Moratorium, study urged on online Communion


October 08, 2013

By Heather Hahn*

The recommendation — made just days before World Communion Sunday— came after more than 10 hours of discussion over Sept. 30–Oct. 1 among an unofficial group of United Methodist theologians, bishops, church agency executives and pastors. The participants at the Nashville, Tenn., meeting ranged from those who opposed the very idea of online communion to a pastor who already had offered the sacrament through his web ministry.A group of 27 United Methodist leaders is urging the denomination’s bishops to call a halt for now on the practice of Holy Communion online and do further study of online ministries.

Their wide-ranging and prayerful conversation touched on the nature of worship, community, sacrifice, online engagement, baptism and the Eucharist. The conversation also encompassed objections raised by both individual United Methodists and the denomination’s ecumenical partners.

A number of United Methodists and others followed and joined in the conversation online via Twitter.

The majority of the group, by a show of hands, agreed with the statement: “Participation in the Lord’s Supper entails the actual tactile sharing of bread and wine in a service that involves people corporeally together in the same place.”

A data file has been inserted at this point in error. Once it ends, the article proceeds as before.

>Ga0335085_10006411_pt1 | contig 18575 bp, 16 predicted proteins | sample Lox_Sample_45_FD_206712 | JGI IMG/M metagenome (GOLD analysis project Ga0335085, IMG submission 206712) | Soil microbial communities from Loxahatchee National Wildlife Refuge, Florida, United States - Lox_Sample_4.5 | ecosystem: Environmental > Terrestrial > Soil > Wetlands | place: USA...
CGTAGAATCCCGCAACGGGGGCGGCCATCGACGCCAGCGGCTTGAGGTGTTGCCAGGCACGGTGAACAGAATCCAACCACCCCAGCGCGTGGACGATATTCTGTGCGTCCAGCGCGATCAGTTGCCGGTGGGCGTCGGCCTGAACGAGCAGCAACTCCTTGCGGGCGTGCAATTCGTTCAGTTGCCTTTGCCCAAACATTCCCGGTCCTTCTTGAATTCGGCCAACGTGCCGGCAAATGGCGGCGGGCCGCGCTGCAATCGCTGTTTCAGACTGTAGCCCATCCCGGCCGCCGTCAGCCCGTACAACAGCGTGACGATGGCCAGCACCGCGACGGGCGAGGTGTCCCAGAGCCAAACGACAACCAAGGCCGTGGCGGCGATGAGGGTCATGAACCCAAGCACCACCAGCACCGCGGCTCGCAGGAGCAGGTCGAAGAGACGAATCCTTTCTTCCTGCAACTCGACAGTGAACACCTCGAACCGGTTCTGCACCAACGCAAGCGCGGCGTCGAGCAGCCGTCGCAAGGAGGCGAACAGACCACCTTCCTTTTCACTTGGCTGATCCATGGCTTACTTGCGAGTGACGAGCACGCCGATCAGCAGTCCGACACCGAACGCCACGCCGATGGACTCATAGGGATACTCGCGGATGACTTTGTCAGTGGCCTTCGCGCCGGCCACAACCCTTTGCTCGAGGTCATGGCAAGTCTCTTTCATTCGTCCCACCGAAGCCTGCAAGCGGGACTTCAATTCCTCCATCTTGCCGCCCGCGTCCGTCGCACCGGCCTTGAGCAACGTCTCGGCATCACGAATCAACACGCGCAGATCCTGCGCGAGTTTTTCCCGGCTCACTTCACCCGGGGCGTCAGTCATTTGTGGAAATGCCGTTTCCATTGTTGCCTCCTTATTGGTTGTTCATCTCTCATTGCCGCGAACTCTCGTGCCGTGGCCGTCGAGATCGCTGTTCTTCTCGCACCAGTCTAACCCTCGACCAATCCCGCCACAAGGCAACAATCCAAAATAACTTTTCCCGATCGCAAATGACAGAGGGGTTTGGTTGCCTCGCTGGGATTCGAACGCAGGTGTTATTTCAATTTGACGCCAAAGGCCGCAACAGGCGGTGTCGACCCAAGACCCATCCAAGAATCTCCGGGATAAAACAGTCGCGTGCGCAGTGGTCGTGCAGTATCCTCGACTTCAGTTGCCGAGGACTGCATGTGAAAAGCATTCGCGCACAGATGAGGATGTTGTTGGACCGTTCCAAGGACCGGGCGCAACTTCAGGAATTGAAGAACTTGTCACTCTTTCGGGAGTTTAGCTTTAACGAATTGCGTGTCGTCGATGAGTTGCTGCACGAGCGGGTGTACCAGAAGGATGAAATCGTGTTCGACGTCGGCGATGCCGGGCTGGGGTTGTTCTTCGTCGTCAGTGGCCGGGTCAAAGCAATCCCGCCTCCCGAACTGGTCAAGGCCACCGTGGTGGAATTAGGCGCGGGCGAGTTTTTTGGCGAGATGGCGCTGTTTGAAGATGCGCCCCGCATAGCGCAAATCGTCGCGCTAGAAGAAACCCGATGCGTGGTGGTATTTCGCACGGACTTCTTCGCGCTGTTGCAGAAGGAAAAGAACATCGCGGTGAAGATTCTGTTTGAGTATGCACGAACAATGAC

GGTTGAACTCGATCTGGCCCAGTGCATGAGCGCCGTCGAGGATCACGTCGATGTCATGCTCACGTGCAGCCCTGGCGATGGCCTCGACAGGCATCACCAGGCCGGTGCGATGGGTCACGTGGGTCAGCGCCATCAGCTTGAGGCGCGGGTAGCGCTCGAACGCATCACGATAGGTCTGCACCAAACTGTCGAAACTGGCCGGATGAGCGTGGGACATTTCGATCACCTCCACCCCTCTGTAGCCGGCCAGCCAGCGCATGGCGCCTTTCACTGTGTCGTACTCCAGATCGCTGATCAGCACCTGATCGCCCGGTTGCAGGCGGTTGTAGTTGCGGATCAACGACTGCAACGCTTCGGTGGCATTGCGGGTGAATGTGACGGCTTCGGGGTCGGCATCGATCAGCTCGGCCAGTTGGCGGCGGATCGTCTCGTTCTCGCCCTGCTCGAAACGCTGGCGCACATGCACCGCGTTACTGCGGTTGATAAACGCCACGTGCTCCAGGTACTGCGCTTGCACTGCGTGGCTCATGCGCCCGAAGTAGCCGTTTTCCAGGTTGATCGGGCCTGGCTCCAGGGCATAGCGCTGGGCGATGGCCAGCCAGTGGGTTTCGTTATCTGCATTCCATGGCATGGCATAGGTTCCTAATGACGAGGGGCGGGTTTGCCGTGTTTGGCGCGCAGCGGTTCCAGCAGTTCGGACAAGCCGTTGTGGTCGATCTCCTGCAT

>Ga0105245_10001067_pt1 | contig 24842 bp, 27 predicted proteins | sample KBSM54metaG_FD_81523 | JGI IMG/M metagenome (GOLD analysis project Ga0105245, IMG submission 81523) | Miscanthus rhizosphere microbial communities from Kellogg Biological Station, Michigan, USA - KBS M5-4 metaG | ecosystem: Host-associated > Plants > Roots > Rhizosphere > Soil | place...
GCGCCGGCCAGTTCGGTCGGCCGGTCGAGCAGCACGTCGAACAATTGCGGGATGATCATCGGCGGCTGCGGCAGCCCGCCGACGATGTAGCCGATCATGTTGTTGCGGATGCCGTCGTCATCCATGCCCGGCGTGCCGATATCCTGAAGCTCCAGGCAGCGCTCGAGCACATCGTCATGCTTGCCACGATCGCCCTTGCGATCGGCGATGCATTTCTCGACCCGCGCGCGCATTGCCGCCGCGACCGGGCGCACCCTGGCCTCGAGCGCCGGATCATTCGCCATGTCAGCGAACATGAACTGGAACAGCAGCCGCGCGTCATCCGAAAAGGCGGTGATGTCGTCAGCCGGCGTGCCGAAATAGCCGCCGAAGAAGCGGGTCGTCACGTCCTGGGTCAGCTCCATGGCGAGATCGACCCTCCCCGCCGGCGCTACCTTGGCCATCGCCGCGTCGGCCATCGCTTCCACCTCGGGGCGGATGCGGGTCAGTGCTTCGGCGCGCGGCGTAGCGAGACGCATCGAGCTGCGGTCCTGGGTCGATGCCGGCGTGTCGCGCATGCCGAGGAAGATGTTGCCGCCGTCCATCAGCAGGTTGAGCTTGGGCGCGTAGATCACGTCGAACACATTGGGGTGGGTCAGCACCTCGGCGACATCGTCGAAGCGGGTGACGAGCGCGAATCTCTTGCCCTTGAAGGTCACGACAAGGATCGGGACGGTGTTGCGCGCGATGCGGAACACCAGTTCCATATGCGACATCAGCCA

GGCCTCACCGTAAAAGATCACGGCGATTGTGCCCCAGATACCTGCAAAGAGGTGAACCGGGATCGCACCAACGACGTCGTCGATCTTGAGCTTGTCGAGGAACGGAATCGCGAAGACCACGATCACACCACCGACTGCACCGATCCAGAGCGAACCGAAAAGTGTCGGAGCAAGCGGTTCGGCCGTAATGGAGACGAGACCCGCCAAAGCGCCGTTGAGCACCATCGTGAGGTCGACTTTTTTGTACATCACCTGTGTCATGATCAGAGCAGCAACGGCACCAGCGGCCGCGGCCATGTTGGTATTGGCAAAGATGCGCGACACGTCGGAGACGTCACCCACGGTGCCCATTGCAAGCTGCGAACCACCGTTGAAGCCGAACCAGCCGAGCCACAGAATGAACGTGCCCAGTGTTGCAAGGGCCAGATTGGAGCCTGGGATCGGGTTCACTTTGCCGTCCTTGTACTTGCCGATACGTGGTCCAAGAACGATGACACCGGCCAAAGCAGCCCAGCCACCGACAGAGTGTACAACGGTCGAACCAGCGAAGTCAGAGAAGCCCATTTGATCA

However, participants differed on whether communion truly requires celebrants to be in the same place.

“When you take communion to the homebound, are they participating in the Lord’s Supper? Yes; they are,” said the Rev. Gregory S. Neal, senior pastor of Northgate United Methodist Church in Irving, Texas, and founder of the online Grace Incarnate Ministries. After a request from a woman who watched his church services online, he began experimenting with online communion in 2003.

“Taking communion to people in homes is critically important,” he told the gathering. Online communion could be an extension of that longtime practice, he said.

The Rev. L. Edward Phillips, a facilitator of the discussion, countered that communion must involve the physical sharing of the consecrated elements.

For example, he said, a pastor visiting a shut-in with consecrated bread and cup is fine. But that pastor mailing the same elements goes against the traditional understanding of the sacred feast.

“In other words, if you invite me to dinner, you can’t do that virtually,” he said. “If you bring me a hot dish, you can’t do that online.”

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*Heather Hahn is a staff writer for the United Methodist News Service